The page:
How to reward your dog when training
Any dog has their favorite treats and preferred demonstrations of physical affection. Some dogs love a scrap of dried liver; others just aren’t ‘chow hounds’ and prefer to be rewarded with a quick play with a favourite toy, or through some physical affection. You know your dog best and can easily choose the best reward.
Most dogs really like having the lowest part of their back, just before the tail starts scratched gently or having their chests rubbed or scratched. Try the ears too: gently rub the ear flap between your thumb and finger, or scratch gently at the base.
It’s certainly not hard to figure out what your dog likes. A little experimentation will soon show you the food treats she really goes nuts for. One interesting thing to bear in mind, is that dogs actually respond most reliably to training commands when they receive treats intermittently. It seems to keep dogs more interested in what might be on offer and prevents them getting bored of the food rewards.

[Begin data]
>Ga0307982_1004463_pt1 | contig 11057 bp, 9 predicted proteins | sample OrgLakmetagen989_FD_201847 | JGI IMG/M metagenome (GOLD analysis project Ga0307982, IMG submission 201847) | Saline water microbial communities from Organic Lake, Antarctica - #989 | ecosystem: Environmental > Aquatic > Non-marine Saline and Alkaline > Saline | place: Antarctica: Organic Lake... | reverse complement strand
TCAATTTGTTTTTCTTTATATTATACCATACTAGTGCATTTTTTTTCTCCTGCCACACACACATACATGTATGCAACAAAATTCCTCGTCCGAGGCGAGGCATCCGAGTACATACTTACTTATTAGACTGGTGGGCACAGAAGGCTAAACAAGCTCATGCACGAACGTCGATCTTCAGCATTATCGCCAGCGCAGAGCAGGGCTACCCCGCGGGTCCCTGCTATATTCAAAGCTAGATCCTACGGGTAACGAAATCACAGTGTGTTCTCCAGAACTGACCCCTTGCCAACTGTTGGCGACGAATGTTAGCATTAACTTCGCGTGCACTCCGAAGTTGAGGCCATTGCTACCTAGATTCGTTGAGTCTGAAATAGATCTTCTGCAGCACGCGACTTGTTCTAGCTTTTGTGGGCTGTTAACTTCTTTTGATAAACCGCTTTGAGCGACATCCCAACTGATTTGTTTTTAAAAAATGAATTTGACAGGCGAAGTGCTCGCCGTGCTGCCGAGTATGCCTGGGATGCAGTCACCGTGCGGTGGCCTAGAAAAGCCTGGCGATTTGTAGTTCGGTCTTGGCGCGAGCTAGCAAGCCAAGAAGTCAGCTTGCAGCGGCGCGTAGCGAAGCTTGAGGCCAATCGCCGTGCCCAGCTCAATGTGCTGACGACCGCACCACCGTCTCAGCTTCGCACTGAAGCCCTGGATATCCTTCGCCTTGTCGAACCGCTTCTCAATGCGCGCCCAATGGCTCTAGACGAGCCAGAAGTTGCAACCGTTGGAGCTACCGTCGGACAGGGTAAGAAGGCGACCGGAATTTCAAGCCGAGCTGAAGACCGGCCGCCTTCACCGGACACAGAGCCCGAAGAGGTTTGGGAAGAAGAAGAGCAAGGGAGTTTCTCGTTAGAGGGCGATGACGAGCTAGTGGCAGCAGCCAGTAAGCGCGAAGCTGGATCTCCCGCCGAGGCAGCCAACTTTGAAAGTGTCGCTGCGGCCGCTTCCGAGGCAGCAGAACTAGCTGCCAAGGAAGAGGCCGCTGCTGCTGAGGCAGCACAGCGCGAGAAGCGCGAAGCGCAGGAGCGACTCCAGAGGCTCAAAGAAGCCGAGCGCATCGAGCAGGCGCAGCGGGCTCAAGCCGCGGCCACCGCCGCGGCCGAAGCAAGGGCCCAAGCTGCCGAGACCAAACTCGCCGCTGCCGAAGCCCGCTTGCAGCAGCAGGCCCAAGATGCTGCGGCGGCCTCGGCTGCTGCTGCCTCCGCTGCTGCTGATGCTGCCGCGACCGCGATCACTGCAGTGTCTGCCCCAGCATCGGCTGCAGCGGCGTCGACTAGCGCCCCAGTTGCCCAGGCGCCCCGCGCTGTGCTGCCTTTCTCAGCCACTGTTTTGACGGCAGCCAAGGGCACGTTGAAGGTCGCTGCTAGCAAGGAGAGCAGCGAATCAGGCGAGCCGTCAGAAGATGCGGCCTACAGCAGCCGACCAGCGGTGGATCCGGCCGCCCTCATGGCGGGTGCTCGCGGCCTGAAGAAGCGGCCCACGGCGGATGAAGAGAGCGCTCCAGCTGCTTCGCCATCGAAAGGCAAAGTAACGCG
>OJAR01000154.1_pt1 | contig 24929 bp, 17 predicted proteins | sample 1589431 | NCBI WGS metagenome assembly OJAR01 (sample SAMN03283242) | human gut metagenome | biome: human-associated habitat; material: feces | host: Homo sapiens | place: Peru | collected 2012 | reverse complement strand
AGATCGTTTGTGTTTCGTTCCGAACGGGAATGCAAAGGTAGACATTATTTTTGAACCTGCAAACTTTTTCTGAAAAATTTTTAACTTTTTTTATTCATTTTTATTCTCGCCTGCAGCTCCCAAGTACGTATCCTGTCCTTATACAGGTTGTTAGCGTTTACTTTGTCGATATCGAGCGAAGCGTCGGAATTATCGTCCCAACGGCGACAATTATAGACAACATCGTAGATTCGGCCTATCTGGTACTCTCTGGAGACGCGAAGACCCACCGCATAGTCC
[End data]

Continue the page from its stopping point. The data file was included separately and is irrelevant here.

How to correct your dog meaningfully
Positive reinforcement training doesn’t require you to do anything that feels cruel or harsh. You need any complex, weighty correctional theories, or be required to hand out harsh punishments.
Basically with positive reinforcement training, all you have to do is ignore behavior you don’t want repeated. Denying attention by deliberately ignoring her is enough to make your dog pretty miserable, and is a powerful correctional tool. Most dog trainers today believe we should ignore incorrect responses to a training command – that, with no reinforcement from us the dog will stop the behavior on her own accord. Negative attention – like verbal corrections – counts as reinforcement. For some dogs, negative attention is better than no attention at all. The bigger the fuss you make when she gets it right, the clearer she will see the difference between behavior that elicits no response at all, and behavior that results in massive amounts of positive attention from you.
Hopefully this has given you a good basic insight of the attitudes and techniques to use when training your dog. One excellent resource is Secrets to Dog Training: the ultimate training and knowledge database for dog owners. Focusing on preventing and dealing with problem behaviors, as well as obedience work and ‘tricks’, Secrets to Dog Training covers a wide variety of topics in great detail – all round, an invaluable manual for dog owners everywhere.
Check out Secrets to Dog Training here.